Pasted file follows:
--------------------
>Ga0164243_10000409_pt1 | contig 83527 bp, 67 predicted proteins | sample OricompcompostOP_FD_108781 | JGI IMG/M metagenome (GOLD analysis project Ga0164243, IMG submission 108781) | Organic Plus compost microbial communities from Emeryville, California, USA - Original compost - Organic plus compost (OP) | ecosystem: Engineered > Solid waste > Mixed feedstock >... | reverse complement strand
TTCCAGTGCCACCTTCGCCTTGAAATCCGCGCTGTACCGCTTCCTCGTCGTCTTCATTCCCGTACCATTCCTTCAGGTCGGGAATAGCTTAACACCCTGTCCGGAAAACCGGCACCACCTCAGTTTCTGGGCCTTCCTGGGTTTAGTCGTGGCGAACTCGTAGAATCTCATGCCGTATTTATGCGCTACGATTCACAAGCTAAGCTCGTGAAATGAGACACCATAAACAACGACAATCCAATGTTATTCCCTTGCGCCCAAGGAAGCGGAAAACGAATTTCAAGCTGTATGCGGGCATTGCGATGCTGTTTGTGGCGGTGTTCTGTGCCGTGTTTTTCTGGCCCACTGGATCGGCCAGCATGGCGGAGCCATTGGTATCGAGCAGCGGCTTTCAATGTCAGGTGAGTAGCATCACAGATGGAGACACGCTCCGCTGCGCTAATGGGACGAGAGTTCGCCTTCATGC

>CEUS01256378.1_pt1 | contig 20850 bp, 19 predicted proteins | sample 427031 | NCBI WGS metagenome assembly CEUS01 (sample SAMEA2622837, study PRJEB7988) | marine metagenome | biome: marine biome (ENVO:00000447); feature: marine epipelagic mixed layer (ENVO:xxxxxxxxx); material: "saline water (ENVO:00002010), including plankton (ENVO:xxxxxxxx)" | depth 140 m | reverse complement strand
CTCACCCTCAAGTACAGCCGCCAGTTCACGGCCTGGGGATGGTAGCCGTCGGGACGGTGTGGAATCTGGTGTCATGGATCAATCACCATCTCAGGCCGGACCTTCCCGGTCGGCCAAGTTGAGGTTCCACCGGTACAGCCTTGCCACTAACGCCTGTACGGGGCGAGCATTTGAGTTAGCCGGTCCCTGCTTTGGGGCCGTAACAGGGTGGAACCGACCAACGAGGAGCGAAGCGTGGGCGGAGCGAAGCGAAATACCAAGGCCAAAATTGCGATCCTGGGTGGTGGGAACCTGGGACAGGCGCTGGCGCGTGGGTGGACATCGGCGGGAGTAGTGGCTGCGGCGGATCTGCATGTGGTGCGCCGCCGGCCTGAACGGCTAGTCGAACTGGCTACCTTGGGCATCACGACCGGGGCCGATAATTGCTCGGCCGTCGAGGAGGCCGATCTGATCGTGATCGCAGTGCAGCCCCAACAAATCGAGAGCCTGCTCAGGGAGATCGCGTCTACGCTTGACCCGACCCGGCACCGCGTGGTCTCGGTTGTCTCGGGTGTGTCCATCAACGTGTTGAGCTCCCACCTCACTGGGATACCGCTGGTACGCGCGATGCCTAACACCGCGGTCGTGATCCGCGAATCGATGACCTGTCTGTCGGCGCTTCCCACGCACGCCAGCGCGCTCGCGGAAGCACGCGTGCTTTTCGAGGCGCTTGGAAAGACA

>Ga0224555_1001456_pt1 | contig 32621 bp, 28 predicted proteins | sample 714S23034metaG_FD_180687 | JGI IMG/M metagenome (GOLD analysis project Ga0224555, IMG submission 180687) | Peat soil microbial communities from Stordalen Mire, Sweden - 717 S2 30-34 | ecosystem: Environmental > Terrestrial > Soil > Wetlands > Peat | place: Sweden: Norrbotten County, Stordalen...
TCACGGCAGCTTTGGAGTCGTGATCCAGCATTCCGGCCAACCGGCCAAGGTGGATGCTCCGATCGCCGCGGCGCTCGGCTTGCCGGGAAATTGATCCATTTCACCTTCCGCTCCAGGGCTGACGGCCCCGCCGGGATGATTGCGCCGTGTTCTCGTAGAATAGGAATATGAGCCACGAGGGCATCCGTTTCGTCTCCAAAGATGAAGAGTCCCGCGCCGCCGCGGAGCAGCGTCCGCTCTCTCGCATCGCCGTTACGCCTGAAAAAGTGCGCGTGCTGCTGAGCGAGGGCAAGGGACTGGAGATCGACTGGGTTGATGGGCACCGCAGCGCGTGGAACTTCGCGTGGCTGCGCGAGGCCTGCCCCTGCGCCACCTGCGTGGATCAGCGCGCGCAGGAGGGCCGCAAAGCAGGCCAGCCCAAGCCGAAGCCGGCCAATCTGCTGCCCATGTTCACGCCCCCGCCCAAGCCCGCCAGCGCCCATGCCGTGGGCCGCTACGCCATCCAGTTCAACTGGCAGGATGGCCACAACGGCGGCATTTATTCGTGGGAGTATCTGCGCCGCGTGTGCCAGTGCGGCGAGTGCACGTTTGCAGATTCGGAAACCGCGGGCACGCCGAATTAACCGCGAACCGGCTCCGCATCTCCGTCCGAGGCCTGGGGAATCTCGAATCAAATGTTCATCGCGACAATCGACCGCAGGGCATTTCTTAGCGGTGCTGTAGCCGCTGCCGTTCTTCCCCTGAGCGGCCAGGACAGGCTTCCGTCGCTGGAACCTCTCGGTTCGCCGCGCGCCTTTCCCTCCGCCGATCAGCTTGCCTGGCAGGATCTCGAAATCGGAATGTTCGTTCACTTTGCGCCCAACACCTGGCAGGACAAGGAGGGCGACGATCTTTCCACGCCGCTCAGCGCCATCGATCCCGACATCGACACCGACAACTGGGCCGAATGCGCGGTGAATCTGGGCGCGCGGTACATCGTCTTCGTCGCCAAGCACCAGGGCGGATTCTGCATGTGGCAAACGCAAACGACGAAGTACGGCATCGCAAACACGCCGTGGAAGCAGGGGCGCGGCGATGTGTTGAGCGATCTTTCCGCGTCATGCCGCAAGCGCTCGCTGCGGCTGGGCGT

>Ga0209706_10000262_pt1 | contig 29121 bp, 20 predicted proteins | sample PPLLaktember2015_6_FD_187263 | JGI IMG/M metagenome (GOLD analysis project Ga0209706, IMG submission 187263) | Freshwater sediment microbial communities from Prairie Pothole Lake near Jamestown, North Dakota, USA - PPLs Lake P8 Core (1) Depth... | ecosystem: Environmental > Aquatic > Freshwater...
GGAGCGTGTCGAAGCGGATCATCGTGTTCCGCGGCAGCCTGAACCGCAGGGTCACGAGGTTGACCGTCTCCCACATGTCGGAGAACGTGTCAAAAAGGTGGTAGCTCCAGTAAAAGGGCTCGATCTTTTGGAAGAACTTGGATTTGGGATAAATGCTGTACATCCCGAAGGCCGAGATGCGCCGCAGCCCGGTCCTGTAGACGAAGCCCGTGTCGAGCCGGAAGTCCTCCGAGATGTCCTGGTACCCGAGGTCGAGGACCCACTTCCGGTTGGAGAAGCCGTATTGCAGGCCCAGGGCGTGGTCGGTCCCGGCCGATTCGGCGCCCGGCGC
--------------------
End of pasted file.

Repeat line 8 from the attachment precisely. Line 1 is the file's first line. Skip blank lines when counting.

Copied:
GGAGCGTGTCGAAGCGGATCATCGTGTTCCGCGGCAGCCTGAACCGCAGGGTCACGAGGTTGACCGTCTCCCACATGTCGGAGAACGTGTCAAAAAGGTGGTAGCTCCAGTAAAAGGGCTCGATCTTTTGGAAGAACTTGGATTTGGGATAAATGCTGTACATCCCGAAGGCCGAGATGCGCCGCAGCCCGGTCCTGTAGACGAAGCCCGTGTCGAGCCGGAAGTCCTCCGAGATGTCCTGGTACCCGAGGTCGAGGACCCACTTCCGGTTGGAGAAGCCGTATTGCAGGCCCAGGGCGTGGTCGGTCCCGGCCGATTCGGCGCCCGGCGC